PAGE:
Five Proven Components for Great Performance

From having taken piano lessons since age six, gaining a degree in piano performance, and having taught piano at the grade, high school, and college level, I’ve had an opportunity to see the great and the not-so-great–both teachers and performers. Here are the five components I’ve discovered make the biggest difference in great performance (which is what you want to shoot for when you teach!).

1. Great piano teachers screen in and screen out.
They don’t let just anybody take lessons from them.

Trainers and coaches: What’s your ‘screen in’ process? Do you have one? Do you have a list of questions you ask? In our coaching company, we have a prescribed list of questions we ask potential clients (and we unfortunately have to turn down some). I even have a Coachability Assessment I provide potential clients. Click here to request your copy.

2. Great piano teachers set expected standards (minimums) during the screening process–not after the lessons start!
Those standards include: Amount of practice each day, recitals attended and played in, going to lessons, etc.

Trainers and coaches: What do you expect of your clients? Make a list of at least 5 standards now–and get the ‘mutual expectations’ agreement in writing prior to letting them into your program.

3. Great piano teachers figure out the ‘competency levels’ they want their students to attain–and when they expect them. They won’t let the students perform in front of others if the student has not reached compentency levels.

Trainers and coaches: How good do you expect your students to get in that one-month training program you’ve been doing? Do you even measure skill levels? Which skill levels to you measure? How? Do you have your students practice their listing presentations until they reach the level of competency you believe the real client expects? What an eye-opener! Make a list now of 5 skills and the level of competency you want your students to attain in your training program. You’ll see your outcomes go way up just by doing this.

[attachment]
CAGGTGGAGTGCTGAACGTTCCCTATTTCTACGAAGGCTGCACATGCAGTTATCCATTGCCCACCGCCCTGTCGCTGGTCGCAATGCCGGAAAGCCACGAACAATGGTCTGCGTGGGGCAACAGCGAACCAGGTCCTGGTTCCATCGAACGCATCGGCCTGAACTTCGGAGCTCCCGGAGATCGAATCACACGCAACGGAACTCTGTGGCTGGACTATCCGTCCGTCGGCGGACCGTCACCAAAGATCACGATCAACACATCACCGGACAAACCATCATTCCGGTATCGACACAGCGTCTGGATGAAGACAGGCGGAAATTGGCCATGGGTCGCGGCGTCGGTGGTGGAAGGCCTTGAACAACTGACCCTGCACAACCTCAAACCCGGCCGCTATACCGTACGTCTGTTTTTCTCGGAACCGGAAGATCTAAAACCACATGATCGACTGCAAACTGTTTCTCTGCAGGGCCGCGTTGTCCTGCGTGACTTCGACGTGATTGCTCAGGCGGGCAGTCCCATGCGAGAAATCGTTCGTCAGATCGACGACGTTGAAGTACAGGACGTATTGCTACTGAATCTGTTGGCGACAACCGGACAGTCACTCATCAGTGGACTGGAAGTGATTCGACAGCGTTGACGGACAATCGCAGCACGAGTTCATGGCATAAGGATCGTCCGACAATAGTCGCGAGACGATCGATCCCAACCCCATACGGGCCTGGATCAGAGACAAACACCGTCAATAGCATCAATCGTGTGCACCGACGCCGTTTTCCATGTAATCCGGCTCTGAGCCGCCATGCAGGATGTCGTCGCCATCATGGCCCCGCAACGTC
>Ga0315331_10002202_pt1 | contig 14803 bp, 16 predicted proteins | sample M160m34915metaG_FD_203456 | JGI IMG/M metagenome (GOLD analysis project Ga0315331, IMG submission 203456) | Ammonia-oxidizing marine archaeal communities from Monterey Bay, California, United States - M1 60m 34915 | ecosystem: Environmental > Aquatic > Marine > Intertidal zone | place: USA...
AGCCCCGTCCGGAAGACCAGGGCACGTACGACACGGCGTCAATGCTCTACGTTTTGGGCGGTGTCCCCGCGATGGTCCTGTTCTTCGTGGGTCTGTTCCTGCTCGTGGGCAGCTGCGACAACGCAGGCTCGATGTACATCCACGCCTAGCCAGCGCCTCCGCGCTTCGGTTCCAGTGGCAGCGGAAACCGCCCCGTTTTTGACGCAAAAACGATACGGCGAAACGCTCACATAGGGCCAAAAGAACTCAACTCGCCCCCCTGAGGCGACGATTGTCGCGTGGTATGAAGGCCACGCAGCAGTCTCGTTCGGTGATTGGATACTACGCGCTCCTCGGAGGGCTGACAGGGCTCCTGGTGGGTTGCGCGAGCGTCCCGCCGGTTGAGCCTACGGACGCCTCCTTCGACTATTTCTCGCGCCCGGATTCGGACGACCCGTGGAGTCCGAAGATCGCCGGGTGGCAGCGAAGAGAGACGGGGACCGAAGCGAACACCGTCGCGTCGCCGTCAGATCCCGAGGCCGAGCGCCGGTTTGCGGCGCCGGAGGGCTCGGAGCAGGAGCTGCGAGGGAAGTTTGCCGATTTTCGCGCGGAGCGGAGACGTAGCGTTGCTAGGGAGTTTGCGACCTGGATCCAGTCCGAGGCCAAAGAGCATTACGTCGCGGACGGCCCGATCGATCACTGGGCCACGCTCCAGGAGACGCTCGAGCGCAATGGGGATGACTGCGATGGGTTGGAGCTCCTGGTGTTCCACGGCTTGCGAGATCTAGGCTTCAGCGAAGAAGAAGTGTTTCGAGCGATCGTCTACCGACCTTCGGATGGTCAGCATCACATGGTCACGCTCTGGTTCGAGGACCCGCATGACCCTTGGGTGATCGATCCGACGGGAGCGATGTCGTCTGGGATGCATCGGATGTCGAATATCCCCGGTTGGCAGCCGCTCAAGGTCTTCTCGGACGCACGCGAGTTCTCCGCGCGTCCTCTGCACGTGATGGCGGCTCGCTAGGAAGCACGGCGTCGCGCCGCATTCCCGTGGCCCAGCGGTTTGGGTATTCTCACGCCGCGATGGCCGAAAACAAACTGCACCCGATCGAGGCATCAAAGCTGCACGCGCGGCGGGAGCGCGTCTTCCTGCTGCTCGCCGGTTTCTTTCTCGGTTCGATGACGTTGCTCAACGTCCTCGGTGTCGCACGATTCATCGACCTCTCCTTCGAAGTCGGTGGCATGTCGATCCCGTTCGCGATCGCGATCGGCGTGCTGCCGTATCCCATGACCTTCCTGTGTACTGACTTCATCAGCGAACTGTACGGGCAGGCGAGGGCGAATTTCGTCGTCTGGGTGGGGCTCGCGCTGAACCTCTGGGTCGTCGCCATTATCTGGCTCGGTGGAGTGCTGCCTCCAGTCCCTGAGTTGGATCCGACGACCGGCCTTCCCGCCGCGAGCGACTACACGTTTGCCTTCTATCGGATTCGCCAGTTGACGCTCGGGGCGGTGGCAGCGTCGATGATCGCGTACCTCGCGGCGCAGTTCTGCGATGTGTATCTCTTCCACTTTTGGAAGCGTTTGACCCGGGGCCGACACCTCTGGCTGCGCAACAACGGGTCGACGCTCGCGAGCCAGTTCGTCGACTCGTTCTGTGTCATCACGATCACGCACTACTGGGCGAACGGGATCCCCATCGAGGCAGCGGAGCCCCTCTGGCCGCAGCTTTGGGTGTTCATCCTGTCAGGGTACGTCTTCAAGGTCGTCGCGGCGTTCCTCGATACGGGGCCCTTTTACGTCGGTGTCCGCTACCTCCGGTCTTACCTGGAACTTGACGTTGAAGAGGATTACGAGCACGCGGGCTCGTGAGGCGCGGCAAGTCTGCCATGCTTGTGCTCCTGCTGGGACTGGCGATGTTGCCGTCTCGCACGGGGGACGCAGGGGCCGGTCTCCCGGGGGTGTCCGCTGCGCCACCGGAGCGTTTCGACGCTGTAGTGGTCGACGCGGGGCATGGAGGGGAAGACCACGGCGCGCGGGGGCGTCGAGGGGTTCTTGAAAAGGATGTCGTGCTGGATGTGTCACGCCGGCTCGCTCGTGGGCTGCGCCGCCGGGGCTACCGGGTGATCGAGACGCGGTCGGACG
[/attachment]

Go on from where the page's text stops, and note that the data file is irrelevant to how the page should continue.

4. Great piano teachers get better performance because their excellent students motivate other good students to excellence.

Trainers and coaches: Have you ever gotten yourself into the situation where you felt like you were way above the other people in your group? This isn’t an ego thing–it’s just a ‘I don’t belong here’ thing. Likes attract. Good performers motivate other good performers. Excellent performers stay. Are you creating a self-motivating group–or, are you creating a situation where your good performers will leave for a team that is ‘more like them’? This goes back to those ‘screen in’ and setting competency principles. I know we all feel challenged when people don’t appear motivated. Here’s one of the secrets to fire them up!

5. Great piano teachers provide lavish praise–when deserved.

Behavior that’s rewarded is repeated.

If you have competency levels, you have a way and a reason to praise. Your students/clients know when they have reached those levels–and can expect praise, too! In fact, strong students/clients will ask you for praise. Write down the 5-10 methods you use to appreciate and praise good performance. If you can’t get to 10, figure them out.

But, what about the method? The specific coaching, the training? Yes, the method is important, but the coaching/training techniques above are much more important. I’ve heard some great performers and some poor performers all playing the same kind of music from the same method. At the same time, great methods should have some ‘built-in’ features that assure the trainer/coach is achieving these 5 principles.

Principles, System, Coaching–Putting it All Together

From talking with prominent trainers, managers, and coaches, we’ve pinpointed a need for all those training and coaching today to get the coaching they need to turn out great performers. So, each one of these 5 principles is in my initial online training program for newer agents: Up and Running in Real Estate. Check it out. Your agents will be performing better and faster with this program and principles.

Is Your Initial Training Program Getting the Results you Want?